A YOUNG WOMAN in a self-management and recovery training (SMART) meeting I coordinate asked me how anything could go right for her when she had so many debts, destroyed relationships, little hope for employment, little human support in her life, and an alcohol problem. In the past, when asked similar questions by others, I stumbled in responding. But after witnessing incredible turnarounds over the years, I know there is indeed hope for that young woman and I spoke honestly about her potential to have a good life.
I came home afterward to see on television and read on the Internet one cynical, skeptical voice after another spell doom for our society, our country, and the planet. This election has brought to the surface the anger of millions of Americans who have seen globalization limiting their opportunities, the dream of upward mobility vanish, racism brought to the fore, and an underclass and even a middle class left behind. They see an unresponsive government dominated by special interests, and they are left powerless, fearful, disengaged, and insecure about the future. Many see little hope.
Philosophers generally have had little to say about hope, but the French Catholic existentialist Gabriel Marcel says to have hope in some specific outcome immediately brings about “bad faith” and argues for a less directed form of hope. I agree to a certain extent, but there is an authentic hope that emerges from both a realistic assessment of the situation and from passionately embracing our overall life commitments.
People lacking hope withdraw into various marginalized groups. In Between the World and Me, Ta-Nehisi Coates documents the cultural breakdown of the underclass in the African-American community, and J. D. Vance documents a similar breakdown of the white underclass in his book, Hillbilly Elegy. Many of us, including humanists, retreat bitterly and resentfully to the safety of our personal tribe when our cultural capital withers. Everyone else becomes “the other.” What has been lost is a faith in each other; a loss of sympathy for each other. Most importantly, a deep skepticism has jaundiced our views of our social institutions. Some have even blamed this on the unrestrained use of Enlightenment critical reasoning.
Recently I was reading early humanist literature and was struck how ahistorical and negative we are today. Our period is not unique in dealing with difficult challenges. Having emerged from the horrors of WWII and in the midst of the Cold War, in 1949 humanist pioneer A. Eustace Haydon said,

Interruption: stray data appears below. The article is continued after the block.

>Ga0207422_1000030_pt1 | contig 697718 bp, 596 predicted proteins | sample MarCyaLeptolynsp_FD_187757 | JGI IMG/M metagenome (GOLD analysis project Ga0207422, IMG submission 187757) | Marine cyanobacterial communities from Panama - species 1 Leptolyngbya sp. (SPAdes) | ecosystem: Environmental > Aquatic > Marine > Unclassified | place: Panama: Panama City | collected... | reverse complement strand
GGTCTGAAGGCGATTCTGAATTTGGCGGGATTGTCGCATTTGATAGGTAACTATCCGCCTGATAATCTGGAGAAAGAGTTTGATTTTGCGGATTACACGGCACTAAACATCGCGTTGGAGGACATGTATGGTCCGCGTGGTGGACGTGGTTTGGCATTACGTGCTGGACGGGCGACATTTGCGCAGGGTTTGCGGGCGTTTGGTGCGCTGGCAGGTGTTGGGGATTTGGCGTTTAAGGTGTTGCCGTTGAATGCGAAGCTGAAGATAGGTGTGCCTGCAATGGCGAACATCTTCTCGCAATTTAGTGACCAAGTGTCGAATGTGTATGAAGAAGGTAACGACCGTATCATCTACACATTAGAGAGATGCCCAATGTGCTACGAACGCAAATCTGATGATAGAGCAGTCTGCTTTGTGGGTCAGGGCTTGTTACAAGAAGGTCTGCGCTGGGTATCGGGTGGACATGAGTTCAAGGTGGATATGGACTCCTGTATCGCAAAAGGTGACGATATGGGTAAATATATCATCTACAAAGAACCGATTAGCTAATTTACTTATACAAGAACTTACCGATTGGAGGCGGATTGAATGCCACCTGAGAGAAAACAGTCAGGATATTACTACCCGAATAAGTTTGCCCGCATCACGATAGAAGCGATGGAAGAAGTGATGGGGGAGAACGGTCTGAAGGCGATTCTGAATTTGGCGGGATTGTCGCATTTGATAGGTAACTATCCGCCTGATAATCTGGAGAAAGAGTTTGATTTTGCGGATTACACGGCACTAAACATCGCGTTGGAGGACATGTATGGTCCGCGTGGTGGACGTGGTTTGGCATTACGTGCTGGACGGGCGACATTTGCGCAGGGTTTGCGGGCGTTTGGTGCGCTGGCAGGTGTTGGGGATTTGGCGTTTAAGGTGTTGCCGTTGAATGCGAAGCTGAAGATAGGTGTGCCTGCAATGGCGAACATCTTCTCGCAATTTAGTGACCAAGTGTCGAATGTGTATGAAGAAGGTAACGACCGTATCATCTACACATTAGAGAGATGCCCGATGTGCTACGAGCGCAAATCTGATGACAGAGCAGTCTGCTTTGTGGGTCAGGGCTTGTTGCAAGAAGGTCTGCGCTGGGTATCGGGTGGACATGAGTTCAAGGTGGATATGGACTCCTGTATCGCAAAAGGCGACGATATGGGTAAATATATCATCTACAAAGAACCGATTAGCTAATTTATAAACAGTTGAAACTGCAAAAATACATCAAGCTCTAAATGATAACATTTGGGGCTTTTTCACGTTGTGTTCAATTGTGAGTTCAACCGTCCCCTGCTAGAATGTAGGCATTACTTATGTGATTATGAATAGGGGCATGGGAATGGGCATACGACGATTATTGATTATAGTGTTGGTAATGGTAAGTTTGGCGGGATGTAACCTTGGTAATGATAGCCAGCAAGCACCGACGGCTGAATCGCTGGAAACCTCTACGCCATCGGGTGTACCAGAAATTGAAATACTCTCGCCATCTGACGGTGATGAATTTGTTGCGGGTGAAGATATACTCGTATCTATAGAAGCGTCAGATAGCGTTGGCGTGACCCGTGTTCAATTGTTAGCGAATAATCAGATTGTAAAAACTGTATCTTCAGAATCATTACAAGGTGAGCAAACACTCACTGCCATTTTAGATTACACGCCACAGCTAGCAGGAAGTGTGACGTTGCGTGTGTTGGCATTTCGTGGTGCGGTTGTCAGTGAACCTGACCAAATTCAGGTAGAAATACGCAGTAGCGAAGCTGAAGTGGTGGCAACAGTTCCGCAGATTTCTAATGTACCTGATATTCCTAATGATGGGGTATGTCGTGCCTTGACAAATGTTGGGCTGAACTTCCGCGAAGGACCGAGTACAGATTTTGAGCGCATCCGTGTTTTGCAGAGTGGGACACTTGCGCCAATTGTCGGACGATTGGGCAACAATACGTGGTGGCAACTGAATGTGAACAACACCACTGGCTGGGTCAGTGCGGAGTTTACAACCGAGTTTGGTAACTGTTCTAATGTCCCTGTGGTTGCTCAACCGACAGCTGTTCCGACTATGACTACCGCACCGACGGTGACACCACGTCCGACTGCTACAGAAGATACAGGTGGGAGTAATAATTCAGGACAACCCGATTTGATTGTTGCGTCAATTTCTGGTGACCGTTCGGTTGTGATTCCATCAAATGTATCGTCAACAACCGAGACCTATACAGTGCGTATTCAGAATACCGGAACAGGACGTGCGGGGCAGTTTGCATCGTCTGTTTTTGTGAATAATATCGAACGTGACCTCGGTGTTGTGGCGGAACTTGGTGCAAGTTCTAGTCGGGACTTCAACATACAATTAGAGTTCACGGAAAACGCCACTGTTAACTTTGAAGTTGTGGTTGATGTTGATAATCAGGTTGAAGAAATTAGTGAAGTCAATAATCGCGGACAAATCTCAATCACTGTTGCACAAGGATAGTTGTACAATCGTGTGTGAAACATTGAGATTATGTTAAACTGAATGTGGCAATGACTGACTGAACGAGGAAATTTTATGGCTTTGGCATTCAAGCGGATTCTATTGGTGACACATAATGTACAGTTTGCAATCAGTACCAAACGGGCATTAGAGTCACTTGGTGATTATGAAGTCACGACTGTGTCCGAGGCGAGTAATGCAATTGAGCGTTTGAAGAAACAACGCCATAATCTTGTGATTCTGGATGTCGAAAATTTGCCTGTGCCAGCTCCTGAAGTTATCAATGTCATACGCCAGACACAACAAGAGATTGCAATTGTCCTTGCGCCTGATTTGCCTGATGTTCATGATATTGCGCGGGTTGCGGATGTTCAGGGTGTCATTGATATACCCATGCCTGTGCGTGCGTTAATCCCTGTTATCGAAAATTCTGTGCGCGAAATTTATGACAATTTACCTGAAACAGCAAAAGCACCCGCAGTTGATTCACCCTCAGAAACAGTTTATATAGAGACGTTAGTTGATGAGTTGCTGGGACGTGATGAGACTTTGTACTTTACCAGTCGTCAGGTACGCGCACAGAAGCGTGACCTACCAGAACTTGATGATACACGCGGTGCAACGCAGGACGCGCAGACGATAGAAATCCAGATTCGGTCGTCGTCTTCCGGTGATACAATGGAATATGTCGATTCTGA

Man is only at the dawn of history as an intelligent builder of culture. Hope for tomorrow will burn with a brighter flame when men, aware of the meaning in man’s adventure, turn from perfect worlds to take up the more practical task of planning a world in which all men in all lands may have a chance for full joy in living.
Sometimes we forget that we are in this together. We forget that we have moral duties and responsibilities to one another to make a better world. We forget that none of us is as smart as all of us. We who are fortunate forget that we wouldn’t be who we are, have what we have, and enjoy much of what makes us happy if not for a society that has nurtured us—and that others may not be so lucky. We forget that we have great potential for good or evil that is covered over by a thin veneer of civilization and that this fragile layer constantly needs to be renewed. We forget that government is us, is our collective voice, and that if it’s been usurped by other forces it’s our responsibility to take it back, with education being the primary tool. We forget that wallowing in antigovernment ideological rhetoric, despite having a degree of factual basis, is the easy, callous, selfish path. While all of us can point to problems in our culture, institutions, society, and government, abandoning hope for them and vilifying them is like cutting off an arm that has been injured.
“Man’s task is to shape the natural world into a home and to weave the web of social relations so that every person might know all that life can give of joy and beauty,” Haydon said. “Man suffers but he never surrenders. The torch falls from faltering hands but never goes out. Generation after generation it is handed down and carried forward against evil, chaos and the dark.”
We easily get distracted by the myriad challenges before us and lose hope. But let us never forget our overall duty to keep the flame of civilization alive and to bring about a culture that strives for everyone to live life fully and abundantly.